It may sound melodramatic to say moving to Italy saved me. Moving here pushed me out of my comfort zone and made me wake up. I’m no longer a spectator in my life. I’m aware of time passing and how little of it we have. When you walk past buildings that are over a thousand years old, it put things in perspective. Moving to Italy forced me to stop running, look at the bigger picture, and figure out exactly why I was working in Hollywood. My post-Jumping the Broom disappointments (not with the movie) turned out to be the best thing that every happened to me. I didn’t see it at the time. I wouldn’t have interned for an interior designer, started my own company, and worked/be working on incredible design/decorating projects had things gone differently. It’s through my work in design that I was able to reconnect with my love of storytelling, my creativity, and my passions.
I never stopped screenwriting but kept my scripts to myself. One of my mentors/friends, a senior Hollywood film agent, was in town with his wife over the Christmas holidays. He asked me what I was working on. He has always encouraged me to do both, to write and to decorate. I felt strongly I had to pick a lane. He disagreed. Many creative people are multi-faciated. During a yoga retreat last fall, I realized that I was still trying to follow a linear career path and not being open to all possibilities. I was still holding on to some bitterness regarding my Hollywood career that I truly needed to let go. How could I work smarter, not just harder? Who gets to decide what success looks like? I must continue to focus on the craft of screenwriting (and improving) not the things I have no control over.
The first project I sold as a screenwriter was a teen movie to an Italian film company within a few months of moving here. However, the majority of my time was spent in my apartment alone writing/working in English with people back in Los Angeles. I was in a giant expat bubble. Four years ago when I opened my company, I started working in Italy and in Italian. I jumped into the deep end of the pool. I couldn’t have a situation where expensive custom furniture and/or draperies were made incorrectly because my upholsterer misunderstood my janky Italian. I had to step it up. My get by Italian was fine for a casual conversation not business.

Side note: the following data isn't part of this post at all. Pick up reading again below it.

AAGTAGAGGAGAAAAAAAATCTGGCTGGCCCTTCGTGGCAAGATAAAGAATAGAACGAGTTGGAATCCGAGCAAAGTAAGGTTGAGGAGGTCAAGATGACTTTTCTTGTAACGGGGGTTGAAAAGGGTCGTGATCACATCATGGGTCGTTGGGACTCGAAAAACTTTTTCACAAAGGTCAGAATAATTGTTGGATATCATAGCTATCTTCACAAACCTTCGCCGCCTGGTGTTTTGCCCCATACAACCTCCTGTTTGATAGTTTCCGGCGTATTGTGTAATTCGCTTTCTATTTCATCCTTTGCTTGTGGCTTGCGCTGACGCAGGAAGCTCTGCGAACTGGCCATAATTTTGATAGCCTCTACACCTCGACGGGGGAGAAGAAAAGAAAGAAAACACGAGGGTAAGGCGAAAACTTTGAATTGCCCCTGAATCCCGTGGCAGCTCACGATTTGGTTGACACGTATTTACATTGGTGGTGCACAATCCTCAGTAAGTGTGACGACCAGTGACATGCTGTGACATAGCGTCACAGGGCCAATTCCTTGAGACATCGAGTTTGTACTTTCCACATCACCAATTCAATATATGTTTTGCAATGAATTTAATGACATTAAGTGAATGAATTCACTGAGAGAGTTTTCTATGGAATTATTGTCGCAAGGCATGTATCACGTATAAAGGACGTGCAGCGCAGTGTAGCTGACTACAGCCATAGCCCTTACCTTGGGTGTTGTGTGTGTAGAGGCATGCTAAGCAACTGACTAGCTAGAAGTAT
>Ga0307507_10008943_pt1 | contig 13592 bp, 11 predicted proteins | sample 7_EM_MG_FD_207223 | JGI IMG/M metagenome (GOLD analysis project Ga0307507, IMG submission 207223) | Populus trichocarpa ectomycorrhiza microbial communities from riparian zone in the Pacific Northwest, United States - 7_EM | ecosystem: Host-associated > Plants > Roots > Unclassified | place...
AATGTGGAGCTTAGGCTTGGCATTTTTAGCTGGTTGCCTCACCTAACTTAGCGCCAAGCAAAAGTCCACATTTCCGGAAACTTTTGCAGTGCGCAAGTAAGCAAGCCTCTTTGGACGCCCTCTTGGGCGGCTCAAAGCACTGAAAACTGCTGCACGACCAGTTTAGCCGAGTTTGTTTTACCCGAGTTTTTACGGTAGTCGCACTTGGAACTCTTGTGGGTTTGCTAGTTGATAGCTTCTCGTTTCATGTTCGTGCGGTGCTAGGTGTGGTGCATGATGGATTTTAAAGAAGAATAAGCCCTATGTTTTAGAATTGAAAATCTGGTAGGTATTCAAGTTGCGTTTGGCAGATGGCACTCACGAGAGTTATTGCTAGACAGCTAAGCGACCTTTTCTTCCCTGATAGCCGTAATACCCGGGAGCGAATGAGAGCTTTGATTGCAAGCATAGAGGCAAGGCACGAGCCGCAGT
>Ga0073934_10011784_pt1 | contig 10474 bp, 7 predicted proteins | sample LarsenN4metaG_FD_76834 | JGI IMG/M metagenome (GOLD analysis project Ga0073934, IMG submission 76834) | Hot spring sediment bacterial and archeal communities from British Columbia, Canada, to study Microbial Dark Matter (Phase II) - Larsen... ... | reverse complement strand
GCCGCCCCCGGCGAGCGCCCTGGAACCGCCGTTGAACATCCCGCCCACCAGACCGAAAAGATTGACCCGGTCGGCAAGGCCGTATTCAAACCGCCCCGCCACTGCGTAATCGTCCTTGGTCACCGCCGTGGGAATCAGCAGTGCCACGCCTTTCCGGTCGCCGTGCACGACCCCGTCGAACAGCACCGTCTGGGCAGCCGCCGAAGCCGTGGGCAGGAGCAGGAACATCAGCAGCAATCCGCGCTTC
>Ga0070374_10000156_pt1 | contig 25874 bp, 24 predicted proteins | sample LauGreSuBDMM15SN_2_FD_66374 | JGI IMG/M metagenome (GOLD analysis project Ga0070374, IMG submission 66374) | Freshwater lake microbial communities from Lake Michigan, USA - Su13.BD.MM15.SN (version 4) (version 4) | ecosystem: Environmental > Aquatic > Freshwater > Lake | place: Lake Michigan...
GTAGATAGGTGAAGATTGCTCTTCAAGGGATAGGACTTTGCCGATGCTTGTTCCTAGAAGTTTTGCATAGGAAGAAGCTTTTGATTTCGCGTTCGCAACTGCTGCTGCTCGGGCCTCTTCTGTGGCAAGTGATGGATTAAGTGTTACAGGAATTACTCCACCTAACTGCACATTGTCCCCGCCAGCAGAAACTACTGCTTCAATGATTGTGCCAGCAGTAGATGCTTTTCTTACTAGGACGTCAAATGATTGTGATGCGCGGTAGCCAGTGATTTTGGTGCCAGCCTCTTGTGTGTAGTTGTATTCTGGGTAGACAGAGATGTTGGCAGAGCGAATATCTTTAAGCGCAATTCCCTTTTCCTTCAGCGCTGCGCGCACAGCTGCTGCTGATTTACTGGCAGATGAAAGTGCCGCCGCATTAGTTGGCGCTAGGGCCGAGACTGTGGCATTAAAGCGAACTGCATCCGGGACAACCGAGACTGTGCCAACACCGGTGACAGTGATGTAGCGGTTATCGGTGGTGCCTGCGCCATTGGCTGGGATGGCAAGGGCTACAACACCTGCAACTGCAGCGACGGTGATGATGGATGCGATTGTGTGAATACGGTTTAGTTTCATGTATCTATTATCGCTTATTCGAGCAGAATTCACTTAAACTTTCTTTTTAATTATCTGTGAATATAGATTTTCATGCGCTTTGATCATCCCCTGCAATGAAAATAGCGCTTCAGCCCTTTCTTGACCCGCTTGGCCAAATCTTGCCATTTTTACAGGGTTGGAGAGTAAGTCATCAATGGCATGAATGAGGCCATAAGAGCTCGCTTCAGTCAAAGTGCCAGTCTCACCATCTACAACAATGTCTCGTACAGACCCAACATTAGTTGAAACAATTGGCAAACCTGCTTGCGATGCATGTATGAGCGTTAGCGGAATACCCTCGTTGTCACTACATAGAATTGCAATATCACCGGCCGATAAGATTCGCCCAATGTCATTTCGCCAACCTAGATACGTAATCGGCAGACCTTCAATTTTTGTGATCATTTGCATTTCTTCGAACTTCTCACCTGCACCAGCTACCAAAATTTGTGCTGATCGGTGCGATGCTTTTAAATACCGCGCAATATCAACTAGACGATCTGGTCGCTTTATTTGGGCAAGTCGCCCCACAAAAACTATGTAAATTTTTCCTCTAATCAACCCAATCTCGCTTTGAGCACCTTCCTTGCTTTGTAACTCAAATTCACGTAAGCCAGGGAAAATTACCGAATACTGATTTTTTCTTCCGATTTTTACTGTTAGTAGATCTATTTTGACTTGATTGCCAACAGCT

The last time I was in Los Angeles I was there for Hollywood meetings and for a interior design project. I was having dinner with a friend before my flight back to Rome. I said that Los Angeles wasn’t so bad and that I was looking forward to my next trip. She wondered if I had fallen and hit my head on the pavement. I was serious. I saw another side to the city running around Los Angeles with my client to different showrooms. L.A. traffic is still atrocious though.
I have acquired some patience since moving to Rome, a big improvement. I cook more, eat well (said goodbye to no-carb/all diets), and my cost of living is much lower. I’m healthier, more physically active, and learning new things all the time. I’m fortunate to have incredible friends here who are like family.
During my first month in Italy made a comment that I get chills when I see the Pantheon. Someone replied it was only because everything was new to me. I know that’s not true. Ten years on I still get chills when I walk past the Pantheon. I don’t take that for granted.